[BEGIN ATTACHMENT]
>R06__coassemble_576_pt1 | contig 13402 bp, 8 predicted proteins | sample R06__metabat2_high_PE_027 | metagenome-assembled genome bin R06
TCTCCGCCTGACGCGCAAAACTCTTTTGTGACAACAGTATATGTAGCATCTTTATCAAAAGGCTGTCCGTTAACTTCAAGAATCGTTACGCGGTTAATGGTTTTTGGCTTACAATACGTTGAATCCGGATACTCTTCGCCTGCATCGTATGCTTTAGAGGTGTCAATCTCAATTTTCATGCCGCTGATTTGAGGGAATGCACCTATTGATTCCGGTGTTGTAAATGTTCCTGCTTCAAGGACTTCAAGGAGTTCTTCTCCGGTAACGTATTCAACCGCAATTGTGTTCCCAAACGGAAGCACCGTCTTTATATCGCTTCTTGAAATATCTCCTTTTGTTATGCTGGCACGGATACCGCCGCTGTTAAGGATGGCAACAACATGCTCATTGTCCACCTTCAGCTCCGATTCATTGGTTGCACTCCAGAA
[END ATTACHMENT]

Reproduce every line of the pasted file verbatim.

>R06__coassemble_576_pt1 | contig 13402 bp, 8 predicted proteins | sample R06__metabat2_high_PE_027 | metagenome-assembled genome bin R06
TCTCCGCCTGACGCGCAAAACTCTTTTGTGACAACAGTATATGTAGCATCTTTATCAAAAGGCTGTCCGTTAACTTCAAGAATCGTTACGCGGTTAATGGTTTTTGGCTTACAATACGTTGAATCCGGATACTCTTCGCCTGCATCGTATGCTTTAGAGGTGTCAATCTCAATTTTCATGCCGCTGATTTGAGGGAATGCACCTATTGATTCCGGTGTTGTAAATGTTCCTGCTTCAAGGACTTCAAGGAGTTCTTCTCCGGTAACGTATTCAACCGCAATTGTGTTCCCAAACGGAAGCACCGTCTTTATATCGCTTCTTGAAATATCTCCTTTTGTTATGCTGGCACGGATACCGCCGCTGTTAAGGATGGCAACAACATGCTCATTGTCCACCTTCAGCTCCGATTCATTGGTTGCACTCCAGAA